Interesting and positive guidelines were published today by the Financial Regulator. It warns homeowners to consider their options and obtain independent advice before using an equity release scheme on their home. The guide to equity release explains the different types of equity release products available and the main issues to consider. Lifetime mortgages and home reversion schemes are designed for homeowners over 60 years of age and give people the option of getting a lump sum or regular income without having to move out of their home. When these were first launched I thought they were an excellent idea. However, people must be made aware and one of the benefits of this Bill and the establishment of the national consumer agency is that it will educate people.

According to the consumer director, Mary O'Dea:

Our research shows that almost 4 in 10 consumers aged over 50 would consider releasing equity from their homes at some point in the future. The benefit of these schemes is that they provide you with cash to meet your current needs, which is particularly appealing if you are living on a tight budget and your home is worth a lot of money now. But the risk is that you may not have enough money in the future to meet your long-term health or care needs. If you want to release some of the value of your home, consider the cost carefully and remember there are different risks than with other financial products. Any financial decisions you make at 60 can look very different when you are 75 and your needs and circumstances may have changed. Make sure to get independent legal and financial advice and consider whether you should talk over your plans with a family member.

Think carefully about the long-term costs and risks. With a lifetime mortgage the longer the mortgage lasts the more it costs. You could end up owing over €245,000 in 15 years time on a lifetime mortgage that would give you €100,000 in cash today. This is because with this type of equity release you make no repayments until your home is sold and the interest is added to the amount you owe, so it builds up quickly and the amount you eventually owe could be close to or equal to the value of your home. If you needed money for long-term care later on, you could find that there is very little value left in your home to pay for it.

Home reversion schemes involve selling part of your home for a cash price. You are not borrowing against the value of your home but are actually selling part of it to raise cash now.

Typically with a home reversion scheme you will get less than the market value of the portion of the house you sell. For example if your home is worth €500,000 and you sell half of it you could get between €112,000 and €146,000 in cash rather than the €250,000 market value of a half share.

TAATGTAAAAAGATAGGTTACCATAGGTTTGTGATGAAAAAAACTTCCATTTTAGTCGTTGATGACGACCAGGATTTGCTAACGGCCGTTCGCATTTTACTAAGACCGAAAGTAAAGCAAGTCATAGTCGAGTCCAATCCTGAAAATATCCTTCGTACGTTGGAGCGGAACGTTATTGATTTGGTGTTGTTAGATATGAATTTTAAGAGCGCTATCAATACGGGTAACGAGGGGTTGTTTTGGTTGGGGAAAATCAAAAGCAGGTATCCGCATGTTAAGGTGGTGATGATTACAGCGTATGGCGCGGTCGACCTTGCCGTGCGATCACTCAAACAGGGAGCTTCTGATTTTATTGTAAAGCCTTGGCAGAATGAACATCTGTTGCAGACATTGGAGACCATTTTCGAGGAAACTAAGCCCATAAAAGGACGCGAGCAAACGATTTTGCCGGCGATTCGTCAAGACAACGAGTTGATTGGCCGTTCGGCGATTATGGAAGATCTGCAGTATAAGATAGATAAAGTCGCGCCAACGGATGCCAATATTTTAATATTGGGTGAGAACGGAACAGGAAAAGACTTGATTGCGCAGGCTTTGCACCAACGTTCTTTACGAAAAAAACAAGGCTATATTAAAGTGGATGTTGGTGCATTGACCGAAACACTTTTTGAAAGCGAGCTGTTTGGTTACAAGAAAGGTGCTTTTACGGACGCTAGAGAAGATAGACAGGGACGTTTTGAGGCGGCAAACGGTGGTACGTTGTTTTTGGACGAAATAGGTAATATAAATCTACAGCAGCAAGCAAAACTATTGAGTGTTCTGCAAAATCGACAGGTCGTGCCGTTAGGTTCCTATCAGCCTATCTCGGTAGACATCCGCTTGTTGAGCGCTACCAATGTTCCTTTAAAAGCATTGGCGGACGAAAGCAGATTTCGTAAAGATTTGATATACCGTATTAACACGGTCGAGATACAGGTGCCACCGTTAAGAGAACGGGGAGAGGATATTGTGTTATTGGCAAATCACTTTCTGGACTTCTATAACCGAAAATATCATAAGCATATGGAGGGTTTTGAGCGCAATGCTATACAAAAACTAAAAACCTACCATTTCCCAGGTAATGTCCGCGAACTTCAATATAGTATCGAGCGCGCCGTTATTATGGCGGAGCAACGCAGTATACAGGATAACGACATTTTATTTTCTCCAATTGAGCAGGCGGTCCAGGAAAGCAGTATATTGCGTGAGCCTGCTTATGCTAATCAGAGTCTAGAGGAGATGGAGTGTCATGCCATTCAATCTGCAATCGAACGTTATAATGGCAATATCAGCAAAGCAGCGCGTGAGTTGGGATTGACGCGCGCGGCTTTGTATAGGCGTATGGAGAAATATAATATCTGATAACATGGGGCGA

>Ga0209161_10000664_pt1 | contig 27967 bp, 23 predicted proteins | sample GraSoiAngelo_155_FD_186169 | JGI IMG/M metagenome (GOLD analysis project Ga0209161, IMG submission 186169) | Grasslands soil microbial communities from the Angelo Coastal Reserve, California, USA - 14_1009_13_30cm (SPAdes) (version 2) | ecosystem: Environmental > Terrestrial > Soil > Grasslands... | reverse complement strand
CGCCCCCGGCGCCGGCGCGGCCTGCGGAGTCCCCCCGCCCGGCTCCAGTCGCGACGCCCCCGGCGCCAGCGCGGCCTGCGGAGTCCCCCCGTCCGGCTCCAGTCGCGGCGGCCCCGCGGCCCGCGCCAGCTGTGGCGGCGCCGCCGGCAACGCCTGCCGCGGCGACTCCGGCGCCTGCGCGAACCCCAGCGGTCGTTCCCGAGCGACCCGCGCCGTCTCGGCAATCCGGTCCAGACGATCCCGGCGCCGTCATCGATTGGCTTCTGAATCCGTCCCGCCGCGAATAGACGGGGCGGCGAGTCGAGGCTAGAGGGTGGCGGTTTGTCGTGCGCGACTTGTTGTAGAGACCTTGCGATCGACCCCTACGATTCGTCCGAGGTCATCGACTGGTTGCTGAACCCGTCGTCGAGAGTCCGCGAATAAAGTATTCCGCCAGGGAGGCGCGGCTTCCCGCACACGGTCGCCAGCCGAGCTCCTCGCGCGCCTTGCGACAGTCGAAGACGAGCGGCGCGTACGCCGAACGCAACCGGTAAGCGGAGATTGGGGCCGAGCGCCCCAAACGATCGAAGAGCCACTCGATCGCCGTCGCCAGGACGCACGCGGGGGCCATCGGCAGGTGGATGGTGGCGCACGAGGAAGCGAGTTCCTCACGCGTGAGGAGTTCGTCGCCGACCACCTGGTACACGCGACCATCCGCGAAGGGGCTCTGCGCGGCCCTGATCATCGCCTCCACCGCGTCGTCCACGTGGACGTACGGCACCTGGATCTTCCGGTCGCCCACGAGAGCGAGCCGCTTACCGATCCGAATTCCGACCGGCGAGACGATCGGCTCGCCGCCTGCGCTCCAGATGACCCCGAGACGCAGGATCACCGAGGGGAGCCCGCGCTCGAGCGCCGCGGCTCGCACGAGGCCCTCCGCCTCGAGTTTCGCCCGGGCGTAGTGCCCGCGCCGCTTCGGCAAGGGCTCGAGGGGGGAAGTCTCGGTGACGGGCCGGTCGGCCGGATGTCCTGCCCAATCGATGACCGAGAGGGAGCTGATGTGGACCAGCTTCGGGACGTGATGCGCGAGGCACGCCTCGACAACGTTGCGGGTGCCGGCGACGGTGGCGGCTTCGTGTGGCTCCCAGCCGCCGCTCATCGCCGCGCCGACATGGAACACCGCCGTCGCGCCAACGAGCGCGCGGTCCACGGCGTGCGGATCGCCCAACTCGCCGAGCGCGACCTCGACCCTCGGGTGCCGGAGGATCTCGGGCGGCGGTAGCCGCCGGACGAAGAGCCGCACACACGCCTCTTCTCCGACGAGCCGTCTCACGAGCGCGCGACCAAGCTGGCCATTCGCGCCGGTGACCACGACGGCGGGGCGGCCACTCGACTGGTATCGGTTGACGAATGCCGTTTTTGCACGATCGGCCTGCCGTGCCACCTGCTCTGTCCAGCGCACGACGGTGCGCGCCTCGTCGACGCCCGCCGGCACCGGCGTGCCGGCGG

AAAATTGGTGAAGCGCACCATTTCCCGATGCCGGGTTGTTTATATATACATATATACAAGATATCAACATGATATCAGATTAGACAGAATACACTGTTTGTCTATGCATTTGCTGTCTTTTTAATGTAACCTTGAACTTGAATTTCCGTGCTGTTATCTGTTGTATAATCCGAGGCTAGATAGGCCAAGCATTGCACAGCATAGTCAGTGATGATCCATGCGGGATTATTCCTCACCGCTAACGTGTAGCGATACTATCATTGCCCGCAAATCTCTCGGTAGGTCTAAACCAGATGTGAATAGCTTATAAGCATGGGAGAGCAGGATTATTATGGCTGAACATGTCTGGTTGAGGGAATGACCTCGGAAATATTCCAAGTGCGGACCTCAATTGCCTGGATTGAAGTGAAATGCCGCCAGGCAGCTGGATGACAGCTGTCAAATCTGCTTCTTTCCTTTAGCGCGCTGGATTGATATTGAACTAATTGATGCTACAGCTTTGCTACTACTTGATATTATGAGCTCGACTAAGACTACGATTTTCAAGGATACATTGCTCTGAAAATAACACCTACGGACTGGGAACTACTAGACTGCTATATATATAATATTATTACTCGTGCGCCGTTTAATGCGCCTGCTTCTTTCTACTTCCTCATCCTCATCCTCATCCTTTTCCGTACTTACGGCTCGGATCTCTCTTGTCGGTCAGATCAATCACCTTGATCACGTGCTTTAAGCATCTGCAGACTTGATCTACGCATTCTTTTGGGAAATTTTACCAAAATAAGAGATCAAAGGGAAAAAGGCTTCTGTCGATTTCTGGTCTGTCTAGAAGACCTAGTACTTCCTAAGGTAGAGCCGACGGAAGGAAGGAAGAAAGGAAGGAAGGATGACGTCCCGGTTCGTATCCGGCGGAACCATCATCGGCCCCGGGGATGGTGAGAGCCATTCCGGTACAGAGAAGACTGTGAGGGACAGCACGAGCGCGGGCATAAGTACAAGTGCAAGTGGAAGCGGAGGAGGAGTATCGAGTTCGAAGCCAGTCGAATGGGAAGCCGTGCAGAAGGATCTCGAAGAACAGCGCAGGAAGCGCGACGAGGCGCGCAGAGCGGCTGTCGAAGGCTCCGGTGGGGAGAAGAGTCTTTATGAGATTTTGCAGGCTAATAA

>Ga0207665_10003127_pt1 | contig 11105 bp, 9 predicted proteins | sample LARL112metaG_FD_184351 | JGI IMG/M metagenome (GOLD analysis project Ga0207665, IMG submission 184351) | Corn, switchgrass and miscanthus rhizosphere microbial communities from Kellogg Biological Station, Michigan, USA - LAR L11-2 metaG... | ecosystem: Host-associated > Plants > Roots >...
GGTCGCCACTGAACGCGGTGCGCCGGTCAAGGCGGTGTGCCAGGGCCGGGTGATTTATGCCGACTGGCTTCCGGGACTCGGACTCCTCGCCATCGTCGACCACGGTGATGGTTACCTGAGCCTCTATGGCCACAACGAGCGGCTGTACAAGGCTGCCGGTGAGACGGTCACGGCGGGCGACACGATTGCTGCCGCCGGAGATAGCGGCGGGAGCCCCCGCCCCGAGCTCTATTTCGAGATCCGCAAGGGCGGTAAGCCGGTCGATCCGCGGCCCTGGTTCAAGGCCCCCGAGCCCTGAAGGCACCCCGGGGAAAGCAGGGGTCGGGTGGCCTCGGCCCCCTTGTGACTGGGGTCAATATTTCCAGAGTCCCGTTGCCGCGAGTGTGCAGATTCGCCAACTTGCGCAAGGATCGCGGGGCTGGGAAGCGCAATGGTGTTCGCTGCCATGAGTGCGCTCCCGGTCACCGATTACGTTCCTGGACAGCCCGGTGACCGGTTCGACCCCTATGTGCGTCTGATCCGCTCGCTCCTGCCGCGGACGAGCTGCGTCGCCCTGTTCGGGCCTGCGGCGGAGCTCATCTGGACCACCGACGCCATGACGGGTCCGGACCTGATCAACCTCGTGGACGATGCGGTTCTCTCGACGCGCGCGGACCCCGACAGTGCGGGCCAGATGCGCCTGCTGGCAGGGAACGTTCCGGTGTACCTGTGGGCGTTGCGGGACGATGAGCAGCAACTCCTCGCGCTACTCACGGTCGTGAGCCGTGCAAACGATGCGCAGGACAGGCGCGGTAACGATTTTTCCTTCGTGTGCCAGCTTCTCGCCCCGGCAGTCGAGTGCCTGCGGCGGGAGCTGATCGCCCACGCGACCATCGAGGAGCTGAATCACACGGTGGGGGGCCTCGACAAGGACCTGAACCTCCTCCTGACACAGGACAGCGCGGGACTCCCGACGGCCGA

The Financial Regulator urges people considering equity release products to make sure they consider the following main issues and risks: First, any lump sum or income raised through an equity release scheme could affect entitlement to State benefits such as the means-tested State pension. Second, the money may not last for one's lifetime, and its value will gradually fall due to inflation. There is a need to consider future financial needs and also long-term health and care needs. Third, raising cash through equity release will mean there is a lot less, or perhaps nothing at all, left for beneficiaries. If this is a cause of concern it should be discussed with one's family or a solicitor. Fourth, there is a need to consider how much money is really needed. Not all of these points will affect everybody but they will affect some, therefore, I welcome that part of the Bill which concerns education and the dissemination of information, which is opportune.

This consumer protection legislation will extend new protection for consumers and will overhaul structures in what will be the biggest reform in this area for 30 years. It will help to ensure Ireland has one of the strongest and most modern consumer protections in the world. The Consumer Protection Bill 2007 includes bans and tough sanctions for 31 anti-consumer activities including pyramid selling, prize bond scams and persistent cold calling of consumers, for which some communications companies, particularly telephone companies, are particularly at fault, having caused much concern to people.

It will also formally establish the new national consumer agency, which will have the funding and power to act forcibly on behalf of consumers. It is the first major consumer legislation in 30 years and will replace legislation which is long outdated, including two Acts which have been in place for over 100 years. A total of ten older Acts are being repealed or modernised by the new Bill. The consumer agency will be a powerful advocate on behalf on consumers because it will have the resources to contribute on all issues of real concern to consumers. I welcome the Bill.